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Misije, a source of Zrmanja River
Physical characteristics
 • location
Adriatic Sea
 • coordinates
44°12′06″N 15°35′18″E / 44.2017°N 15.5883°E / 44.2017; 15.5883Coordinates: 44°12′06″N 15°35′18″E / 44.2017°N 15.5883°E / 44.2017; 15.5883
Length69 km (43 mi)[1]
Basin size907 km2 (350 sq mi)[1]
Zrmanja upstream from Obrovac

Zrmanja (pronounced [zř̩maɲa]) is a river in southern Lika and northern Dalmatia, Croatia. It is 69 km (43 mi) long and its basin covers an area of 907 km2 (350 sq mi).[1]

It was known to the ancient Romans as Tedanius. The spring of Zrmanja is located in southern part of Lika under Postak - the southern peak of Pljesevica mountain, and close to south end of Velebit mountain. It is characteristic for its spring located on the bottom of very steep, almost 200 m high funnel shape rock called Misije. It flows southward through the narrow and long arable valley which encircles the southern end of Velebit through a 200-metre-deep canyon, and then turns westwards, reaches Obrovac, and after a few kilometers flows into the Adriatic Sea in the bay named Novigradsko more.

In the late 1980s the Riverfree Club and Huck Finn Adventure Company pioneered commercial canoe, kayak and raft trips - one-day excursions and multi-day tours with camping. In the 1990s the Velebit area was declared a nature park. Rafting trips on Zrmanja take place in spring and autumn, while kayaks and canoes are used during low water level period of July and August.[citation needed]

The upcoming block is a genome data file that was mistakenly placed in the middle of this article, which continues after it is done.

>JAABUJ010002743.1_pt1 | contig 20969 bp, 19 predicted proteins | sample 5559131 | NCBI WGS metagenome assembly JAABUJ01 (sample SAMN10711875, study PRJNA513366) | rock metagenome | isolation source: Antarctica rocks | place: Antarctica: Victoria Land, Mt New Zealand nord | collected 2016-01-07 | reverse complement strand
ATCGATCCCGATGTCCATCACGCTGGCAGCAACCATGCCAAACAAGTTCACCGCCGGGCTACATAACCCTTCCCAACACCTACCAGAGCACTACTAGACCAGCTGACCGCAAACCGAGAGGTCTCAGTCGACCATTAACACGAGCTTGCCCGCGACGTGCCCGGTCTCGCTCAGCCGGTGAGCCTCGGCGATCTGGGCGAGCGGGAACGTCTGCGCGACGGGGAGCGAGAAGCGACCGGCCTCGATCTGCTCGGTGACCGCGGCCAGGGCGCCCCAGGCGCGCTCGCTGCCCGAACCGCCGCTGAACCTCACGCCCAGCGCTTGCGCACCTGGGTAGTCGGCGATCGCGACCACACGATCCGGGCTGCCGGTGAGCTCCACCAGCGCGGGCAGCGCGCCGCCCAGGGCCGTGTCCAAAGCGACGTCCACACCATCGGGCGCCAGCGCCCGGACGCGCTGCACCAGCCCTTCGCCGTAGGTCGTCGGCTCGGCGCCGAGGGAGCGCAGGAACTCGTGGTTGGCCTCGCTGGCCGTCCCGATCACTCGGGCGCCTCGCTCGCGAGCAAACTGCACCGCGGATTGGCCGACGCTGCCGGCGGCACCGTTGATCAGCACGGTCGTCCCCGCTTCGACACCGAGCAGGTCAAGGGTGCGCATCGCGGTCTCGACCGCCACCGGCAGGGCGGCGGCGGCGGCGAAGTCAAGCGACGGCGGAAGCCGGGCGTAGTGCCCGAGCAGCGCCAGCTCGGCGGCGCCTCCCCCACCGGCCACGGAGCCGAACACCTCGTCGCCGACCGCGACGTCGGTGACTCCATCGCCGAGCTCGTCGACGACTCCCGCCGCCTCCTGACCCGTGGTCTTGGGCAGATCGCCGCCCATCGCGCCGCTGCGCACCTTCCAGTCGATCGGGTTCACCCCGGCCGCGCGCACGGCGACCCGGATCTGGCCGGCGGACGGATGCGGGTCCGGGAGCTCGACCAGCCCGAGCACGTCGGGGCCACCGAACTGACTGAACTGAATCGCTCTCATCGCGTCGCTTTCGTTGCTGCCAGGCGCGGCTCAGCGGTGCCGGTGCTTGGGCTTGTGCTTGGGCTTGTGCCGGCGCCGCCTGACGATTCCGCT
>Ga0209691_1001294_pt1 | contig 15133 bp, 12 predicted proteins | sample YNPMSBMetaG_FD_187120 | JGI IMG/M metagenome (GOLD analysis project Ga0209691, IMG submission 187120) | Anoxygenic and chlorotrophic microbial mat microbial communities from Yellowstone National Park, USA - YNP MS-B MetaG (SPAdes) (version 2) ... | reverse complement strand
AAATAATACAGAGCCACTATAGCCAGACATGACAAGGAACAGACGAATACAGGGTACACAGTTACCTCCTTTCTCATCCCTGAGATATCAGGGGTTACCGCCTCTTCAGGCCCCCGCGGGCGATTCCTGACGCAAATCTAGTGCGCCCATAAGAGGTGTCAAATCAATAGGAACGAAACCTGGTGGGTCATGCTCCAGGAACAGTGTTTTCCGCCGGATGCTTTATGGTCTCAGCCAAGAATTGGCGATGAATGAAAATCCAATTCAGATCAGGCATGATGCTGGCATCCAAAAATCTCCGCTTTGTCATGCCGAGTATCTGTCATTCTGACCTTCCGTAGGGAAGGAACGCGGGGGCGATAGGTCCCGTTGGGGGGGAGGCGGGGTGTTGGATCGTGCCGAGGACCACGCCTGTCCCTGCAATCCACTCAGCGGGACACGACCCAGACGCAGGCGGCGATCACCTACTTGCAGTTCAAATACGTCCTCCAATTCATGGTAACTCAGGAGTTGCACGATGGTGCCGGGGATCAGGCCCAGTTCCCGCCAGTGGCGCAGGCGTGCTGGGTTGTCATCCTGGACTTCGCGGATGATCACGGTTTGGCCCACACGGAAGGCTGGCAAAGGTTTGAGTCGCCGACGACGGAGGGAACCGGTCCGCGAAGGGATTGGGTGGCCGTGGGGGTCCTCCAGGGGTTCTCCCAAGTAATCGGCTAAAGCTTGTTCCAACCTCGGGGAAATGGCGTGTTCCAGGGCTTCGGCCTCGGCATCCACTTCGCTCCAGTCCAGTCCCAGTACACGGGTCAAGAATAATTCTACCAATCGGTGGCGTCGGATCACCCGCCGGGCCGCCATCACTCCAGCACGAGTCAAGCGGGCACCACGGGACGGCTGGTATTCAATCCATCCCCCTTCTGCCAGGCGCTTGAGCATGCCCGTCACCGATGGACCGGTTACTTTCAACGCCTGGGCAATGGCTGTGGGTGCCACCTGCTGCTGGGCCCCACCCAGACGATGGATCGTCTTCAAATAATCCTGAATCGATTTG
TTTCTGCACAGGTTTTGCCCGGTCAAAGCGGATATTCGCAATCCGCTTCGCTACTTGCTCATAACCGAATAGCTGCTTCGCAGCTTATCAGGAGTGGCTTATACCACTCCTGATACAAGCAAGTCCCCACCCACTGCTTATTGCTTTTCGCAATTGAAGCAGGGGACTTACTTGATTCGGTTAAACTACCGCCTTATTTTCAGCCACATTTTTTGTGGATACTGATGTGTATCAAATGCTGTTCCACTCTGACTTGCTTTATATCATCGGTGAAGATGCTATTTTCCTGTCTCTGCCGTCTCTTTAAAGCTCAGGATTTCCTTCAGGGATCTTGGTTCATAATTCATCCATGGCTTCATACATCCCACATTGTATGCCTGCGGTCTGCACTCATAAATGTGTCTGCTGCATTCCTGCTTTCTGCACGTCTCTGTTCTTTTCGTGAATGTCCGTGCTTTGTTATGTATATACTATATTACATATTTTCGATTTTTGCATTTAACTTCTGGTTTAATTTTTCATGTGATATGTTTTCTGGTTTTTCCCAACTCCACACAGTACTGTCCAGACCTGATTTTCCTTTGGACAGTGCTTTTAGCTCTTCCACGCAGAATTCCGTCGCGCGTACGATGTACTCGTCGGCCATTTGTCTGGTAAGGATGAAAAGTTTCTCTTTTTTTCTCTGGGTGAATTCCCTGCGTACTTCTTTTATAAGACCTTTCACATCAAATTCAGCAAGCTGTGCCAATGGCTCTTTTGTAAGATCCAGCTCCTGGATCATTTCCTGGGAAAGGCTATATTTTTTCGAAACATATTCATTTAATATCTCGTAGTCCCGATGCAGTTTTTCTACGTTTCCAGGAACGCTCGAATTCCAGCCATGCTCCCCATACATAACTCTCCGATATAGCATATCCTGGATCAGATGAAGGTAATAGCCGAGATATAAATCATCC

The river was hit by an ecological disaster in December 2019 [2] when waste from a former alumina plant was washed into the karst underground. Alkaline mud[3] has been kept in open pools since the closure of the plant.


  1. ^ a b c Statistical Yearbook of the Republic of Croatia 2017 (PDF) (in Croatian and English). Zagreb: Croatian Bureau of Statistics. December 2017. p. 47. ISSN 1333-3305. Retrieved 23 May 2018.
  2. ^ "Ekološka katastrofa na Zrmanji gora je od svega što se mislilo: u kanjonu završila ogromna količina opasnog lužnatog materijala, tisuće litara kancerogenog ulja i radioaktivne 'konzerve'!". Slobodna Dalmacija (in Croatian). Retrieved 2020-01-02.
  3. ^ Dragičević, J.S. (October 2004). "Demolition of the former Jadral alumina plant in Obrovac". Researchgate.